What did Edward Snowden get wrong? Everything

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  • Che Payson, UT
    Aug. 19, 2013 1:57 p.m.

    Did anyone notice who he writes this for? The LA Times. Makes me question anything he has to say.

    He protests far too much, government is wonderful, etc., etc. A second negative that causes me to question his motives.

    He speaks of how wonderful the people are who work in the CIA. Sir, that's not the point. It's the one's who run it that we as citizens have a concern. I've watched many times as what is known in life is overlooked by others....until you cross them. Then that so unimportant, little thing is brought to bear, and you're finished.

    Your are clueless sir.

  • Craig Clark Boulder, CO
    Aug. 19, 2013 10:59 a.m.

    The further the events of 911 recede into the past, the easier it is to forget why the NSA was assigned a surveillance role in homeland security. Complacency sets in with a false sense of security that 911 was an anomaly that’s not likely to happen again. We all hope that proves to be the case. But in an uncertain world, the Government with responsibility to protect Americans must be ever vigilant against those wishing to do us harm.

  • Midvaliean MIDVALE, UT
    Aug. 19, 2013 7:04 a.m.

    that pretty much sums up my thoughts too. This letter is comes off as quite a well worded defense. However it falls way short. The vault of data which the author deems worthless is not worthless, its worth the most. The mere fact that the data base exists will create a desire to access it by other companies/agencies/individuals. Sure, the author might be true in his intentions, can he defend other people's intentions? No.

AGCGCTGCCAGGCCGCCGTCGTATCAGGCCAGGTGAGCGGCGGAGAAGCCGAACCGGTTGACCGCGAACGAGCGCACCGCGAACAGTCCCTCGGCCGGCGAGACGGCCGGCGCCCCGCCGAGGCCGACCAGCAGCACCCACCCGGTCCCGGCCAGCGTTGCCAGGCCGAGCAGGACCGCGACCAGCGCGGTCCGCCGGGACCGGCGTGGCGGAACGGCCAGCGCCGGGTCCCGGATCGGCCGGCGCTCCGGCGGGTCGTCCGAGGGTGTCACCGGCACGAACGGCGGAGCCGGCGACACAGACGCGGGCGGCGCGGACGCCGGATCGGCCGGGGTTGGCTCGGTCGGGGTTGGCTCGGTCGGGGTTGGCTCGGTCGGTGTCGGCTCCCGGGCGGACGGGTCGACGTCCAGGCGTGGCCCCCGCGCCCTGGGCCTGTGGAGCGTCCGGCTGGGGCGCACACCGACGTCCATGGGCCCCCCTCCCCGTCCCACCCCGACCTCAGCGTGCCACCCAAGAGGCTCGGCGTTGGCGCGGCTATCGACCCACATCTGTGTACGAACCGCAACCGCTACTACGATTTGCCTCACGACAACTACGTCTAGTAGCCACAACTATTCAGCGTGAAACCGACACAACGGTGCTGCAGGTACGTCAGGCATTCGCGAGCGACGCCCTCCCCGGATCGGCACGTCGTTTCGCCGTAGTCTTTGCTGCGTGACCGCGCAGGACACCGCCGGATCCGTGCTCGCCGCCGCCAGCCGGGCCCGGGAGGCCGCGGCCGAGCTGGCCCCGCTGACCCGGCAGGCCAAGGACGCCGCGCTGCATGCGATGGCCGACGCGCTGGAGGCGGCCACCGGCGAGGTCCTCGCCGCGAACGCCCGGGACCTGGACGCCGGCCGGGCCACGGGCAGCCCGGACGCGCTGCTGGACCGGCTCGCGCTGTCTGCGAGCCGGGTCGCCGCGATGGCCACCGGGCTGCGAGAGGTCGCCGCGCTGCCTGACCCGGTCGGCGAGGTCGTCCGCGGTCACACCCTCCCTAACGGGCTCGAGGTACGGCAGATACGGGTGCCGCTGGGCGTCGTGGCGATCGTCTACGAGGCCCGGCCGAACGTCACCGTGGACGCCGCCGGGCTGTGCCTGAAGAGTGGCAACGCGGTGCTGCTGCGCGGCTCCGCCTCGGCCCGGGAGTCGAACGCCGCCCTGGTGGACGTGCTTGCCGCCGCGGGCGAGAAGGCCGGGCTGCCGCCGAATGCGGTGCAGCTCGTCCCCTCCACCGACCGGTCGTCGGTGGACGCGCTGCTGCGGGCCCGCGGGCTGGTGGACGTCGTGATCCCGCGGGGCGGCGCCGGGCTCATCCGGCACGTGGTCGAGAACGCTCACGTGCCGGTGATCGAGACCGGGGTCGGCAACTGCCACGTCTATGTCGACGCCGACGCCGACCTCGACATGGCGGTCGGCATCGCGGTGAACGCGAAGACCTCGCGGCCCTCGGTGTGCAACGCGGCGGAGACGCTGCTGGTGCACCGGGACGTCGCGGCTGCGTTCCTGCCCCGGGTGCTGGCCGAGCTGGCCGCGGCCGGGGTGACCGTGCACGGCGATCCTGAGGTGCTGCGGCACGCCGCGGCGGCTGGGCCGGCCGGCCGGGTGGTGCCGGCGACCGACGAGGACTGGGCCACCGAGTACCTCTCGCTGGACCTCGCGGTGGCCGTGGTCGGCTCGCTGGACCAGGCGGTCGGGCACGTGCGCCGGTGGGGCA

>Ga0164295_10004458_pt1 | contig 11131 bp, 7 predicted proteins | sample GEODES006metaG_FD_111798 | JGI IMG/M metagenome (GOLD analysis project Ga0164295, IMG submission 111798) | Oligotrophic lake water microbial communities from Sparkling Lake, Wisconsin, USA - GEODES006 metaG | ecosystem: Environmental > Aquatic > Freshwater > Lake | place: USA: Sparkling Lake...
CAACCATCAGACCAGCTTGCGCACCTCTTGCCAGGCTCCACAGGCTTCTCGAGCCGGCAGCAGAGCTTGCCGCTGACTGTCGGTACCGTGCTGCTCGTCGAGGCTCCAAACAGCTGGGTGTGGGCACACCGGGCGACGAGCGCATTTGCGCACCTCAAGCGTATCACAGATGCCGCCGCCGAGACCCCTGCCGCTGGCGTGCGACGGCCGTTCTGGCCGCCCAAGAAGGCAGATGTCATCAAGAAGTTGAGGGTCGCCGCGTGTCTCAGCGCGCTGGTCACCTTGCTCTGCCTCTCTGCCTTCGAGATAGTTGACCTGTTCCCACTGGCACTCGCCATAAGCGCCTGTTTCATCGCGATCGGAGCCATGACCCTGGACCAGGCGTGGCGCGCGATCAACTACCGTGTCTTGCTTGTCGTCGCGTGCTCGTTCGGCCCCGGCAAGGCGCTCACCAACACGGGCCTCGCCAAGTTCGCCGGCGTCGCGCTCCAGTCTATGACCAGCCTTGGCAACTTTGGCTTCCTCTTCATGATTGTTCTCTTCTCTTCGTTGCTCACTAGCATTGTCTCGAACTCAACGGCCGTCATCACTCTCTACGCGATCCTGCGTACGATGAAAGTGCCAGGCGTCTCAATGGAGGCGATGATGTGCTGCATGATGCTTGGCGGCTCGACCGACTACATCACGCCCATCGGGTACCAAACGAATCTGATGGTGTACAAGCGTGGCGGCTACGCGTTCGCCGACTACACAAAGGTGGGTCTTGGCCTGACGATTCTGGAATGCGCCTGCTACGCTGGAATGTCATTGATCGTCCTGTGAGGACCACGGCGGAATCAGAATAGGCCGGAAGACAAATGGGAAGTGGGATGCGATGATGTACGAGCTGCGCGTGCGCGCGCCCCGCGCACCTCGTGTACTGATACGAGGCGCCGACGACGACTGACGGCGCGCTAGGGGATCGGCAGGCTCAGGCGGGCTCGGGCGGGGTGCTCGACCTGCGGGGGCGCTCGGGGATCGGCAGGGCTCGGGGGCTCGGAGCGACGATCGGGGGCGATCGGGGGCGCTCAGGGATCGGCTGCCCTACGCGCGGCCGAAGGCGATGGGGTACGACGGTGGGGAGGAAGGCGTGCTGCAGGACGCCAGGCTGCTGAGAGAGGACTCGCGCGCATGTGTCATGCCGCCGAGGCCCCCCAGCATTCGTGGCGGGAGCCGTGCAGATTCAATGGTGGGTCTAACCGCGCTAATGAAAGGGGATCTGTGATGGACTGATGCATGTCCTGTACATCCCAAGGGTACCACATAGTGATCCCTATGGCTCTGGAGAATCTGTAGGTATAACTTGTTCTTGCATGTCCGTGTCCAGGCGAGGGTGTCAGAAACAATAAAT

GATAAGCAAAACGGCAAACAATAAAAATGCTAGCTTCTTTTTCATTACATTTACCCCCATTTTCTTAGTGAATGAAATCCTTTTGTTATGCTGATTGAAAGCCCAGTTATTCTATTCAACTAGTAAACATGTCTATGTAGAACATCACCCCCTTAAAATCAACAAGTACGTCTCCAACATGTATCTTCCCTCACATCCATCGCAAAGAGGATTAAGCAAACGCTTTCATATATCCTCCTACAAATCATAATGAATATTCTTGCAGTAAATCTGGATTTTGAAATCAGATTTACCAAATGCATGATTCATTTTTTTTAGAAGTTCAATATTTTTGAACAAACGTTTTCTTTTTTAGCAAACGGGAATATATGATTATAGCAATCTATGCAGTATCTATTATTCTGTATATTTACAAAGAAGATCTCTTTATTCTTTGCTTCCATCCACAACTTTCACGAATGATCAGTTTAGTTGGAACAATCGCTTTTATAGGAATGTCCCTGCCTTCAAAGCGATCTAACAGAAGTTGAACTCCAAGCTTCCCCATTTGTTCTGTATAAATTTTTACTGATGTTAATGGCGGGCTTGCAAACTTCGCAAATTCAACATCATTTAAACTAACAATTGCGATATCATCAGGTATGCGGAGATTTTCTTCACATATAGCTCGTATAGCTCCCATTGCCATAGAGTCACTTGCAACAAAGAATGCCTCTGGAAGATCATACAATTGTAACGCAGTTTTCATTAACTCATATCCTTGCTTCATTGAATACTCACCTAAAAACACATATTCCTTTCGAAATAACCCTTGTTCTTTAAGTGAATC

If the data is so worthless, why not destroy it on a regular basis? Why pay millions to put it on a server farm? The farm will have a power bill that exceeds some cities. Tell us that.

  • the old switcharoo mesa, AZ
    Aug. 18, 2013 2:58 p.m.

    The problem people have is that there seems to be no accountability and when whistle blowers uncover things there have been NO consequences for the people that did something illegal or unjust. None.

    Who is in jail, the pilot that shot the journalists in Iraq or Bradly Manning that let us know about it?

    Who is in exile, the perpetrators at the NSA that commited 2,776 violations of privacy rules or court orders since 2011 or Snowden?

  • 10CC Bountiful, UT
    Aug. 18, 2013 9:07 a.m.

    Wow. This is maybe the best column I've read this year. It comes through when people have credibility in the subject matter, and they're genuine in their views.

    Very impressive, and a must read for skeptical or anti-government Americans.

  • SEY Sandy, UT
    Aug. 18, 2013 8:00 a.m.

    Mr. Liepman is a die-hard CIA warrior who is blinded to the damage our intelligence services have done since their inception. He might call such things "incidental" or "collateral" in an effort to minimize their negative effects. In truth, the mission of the CIA has extended far beyond mere intelligence gathering. It has become the President's private and secret army that follows his command to engage in unconstitutional adventures throughout the world. Iran, Chile, Vietnam and many other countries have been victimized by these covert operations. Edward Snowden, along with Bradley Manning and other brave whistle-blowers, has done and is doing more to shine the light on these unconstitutional and immoral activities than any so-called "oversight" committees ever did or will. I hope more brave insiders have the courage to follow their example to force our government to return to its constitutional limits.